In my reading of it, the line of reasoning against Google is that by returning certain types of information from Google directly in the results (instead of an "unbiased" list of links only) they are unlawfully tying/bundling products in with their search. Examples:
- Searching for a stock ticker name will return a stock info "blurb"
- Searching for certain words will return a definition "blurb"
- Searching for a product name will return a "shopping" result "blurb"
- Searching for a location/address will return a map "blurb"
To quote Wikipedia: "Success on a tying claim typically requires proof of four elements: (1) two separate products or services are involved; (2) the purchase of the tying product is conditioned on the additional purchase of the tied product; (3) the seller has sufficient market power in the market for the tying product; (4) a not insubstantial amount of interstate commerce in the tied product market is affected."
2, 3 and 4 are not really in question (in my reading at least)... but that first one, I think, is somewhat questionable. For that first argument to hold - which the rest of the claim hinges on this as well - it needs to be established that "[an unbiased list of URLs returned off of a keyword search]" is Google's "product", and that the information the user was actually looking for is fundamentally an entirely different product or service.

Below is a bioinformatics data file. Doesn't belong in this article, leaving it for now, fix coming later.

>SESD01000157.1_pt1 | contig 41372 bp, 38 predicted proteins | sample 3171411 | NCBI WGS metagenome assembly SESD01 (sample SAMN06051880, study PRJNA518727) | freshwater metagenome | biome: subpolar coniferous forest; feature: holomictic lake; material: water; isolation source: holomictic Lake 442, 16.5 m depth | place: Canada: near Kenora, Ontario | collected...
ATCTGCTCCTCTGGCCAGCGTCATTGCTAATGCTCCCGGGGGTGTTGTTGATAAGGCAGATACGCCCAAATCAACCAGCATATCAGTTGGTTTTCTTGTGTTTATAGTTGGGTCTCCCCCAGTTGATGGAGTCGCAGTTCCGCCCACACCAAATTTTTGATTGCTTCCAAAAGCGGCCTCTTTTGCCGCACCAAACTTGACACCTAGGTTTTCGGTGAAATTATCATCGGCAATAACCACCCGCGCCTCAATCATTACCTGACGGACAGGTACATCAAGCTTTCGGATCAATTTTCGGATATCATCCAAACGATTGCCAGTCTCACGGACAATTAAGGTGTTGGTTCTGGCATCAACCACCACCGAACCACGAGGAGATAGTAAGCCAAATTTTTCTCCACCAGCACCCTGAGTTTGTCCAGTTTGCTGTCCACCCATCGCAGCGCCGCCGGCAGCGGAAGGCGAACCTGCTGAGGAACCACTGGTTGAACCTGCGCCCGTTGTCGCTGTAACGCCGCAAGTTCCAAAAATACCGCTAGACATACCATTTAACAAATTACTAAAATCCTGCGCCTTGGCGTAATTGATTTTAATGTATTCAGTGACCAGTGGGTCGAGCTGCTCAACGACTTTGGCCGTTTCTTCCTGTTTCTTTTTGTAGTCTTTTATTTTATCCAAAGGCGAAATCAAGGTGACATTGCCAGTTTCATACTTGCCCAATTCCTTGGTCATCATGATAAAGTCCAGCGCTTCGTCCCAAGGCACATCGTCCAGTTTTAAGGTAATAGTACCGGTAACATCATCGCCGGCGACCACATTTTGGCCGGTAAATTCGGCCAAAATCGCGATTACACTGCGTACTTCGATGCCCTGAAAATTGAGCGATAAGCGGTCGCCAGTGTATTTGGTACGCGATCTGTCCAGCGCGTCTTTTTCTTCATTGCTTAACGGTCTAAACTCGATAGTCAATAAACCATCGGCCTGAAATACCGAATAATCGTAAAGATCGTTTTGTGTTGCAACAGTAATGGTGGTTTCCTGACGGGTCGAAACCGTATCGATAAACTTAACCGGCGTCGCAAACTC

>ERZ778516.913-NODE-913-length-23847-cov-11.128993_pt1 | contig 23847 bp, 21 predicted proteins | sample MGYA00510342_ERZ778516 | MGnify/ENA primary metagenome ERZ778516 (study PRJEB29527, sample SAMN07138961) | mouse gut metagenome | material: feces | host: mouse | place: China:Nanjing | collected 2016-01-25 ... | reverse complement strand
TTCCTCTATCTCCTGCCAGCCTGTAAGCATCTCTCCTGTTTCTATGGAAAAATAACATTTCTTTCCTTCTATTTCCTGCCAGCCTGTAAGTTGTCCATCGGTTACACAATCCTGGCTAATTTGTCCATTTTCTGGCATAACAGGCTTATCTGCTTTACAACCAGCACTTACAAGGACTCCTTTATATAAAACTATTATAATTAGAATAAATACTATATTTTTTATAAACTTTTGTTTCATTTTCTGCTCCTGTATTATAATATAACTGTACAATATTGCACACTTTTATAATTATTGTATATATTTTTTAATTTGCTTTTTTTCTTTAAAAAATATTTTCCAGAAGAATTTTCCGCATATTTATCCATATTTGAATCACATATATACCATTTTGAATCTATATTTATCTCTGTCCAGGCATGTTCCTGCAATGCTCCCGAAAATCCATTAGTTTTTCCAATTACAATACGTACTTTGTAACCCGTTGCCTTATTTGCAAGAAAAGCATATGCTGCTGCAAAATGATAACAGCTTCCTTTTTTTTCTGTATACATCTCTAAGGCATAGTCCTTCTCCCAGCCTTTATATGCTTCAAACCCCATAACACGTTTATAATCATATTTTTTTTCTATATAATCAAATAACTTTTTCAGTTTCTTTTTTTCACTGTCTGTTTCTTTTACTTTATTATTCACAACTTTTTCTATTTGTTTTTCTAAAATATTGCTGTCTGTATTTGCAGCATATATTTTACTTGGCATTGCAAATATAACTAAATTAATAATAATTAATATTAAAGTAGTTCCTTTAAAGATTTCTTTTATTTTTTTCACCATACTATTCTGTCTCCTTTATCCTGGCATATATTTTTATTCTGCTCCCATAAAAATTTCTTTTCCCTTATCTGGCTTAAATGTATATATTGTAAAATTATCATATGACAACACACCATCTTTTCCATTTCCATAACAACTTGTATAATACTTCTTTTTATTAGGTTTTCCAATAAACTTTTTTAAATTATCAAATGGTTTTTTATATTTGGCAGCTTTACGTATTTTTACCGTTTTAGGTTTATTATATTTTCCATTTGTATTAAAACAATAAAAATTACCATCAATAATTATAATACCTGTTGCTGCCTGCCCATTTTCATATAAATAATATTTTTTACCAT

To take this to its most ridiculous conclusion, for example, a Google search for "2+2" could not return "4", but only link to web pages that had that problem/result... or "define ad absurdum" could not return "Reductio ad absurdum (Latin: "reduction to the absurd") is a form of argument in which a proposition is disproven by following its implications logically to an absurd consequence." but could only link to dictionary websites.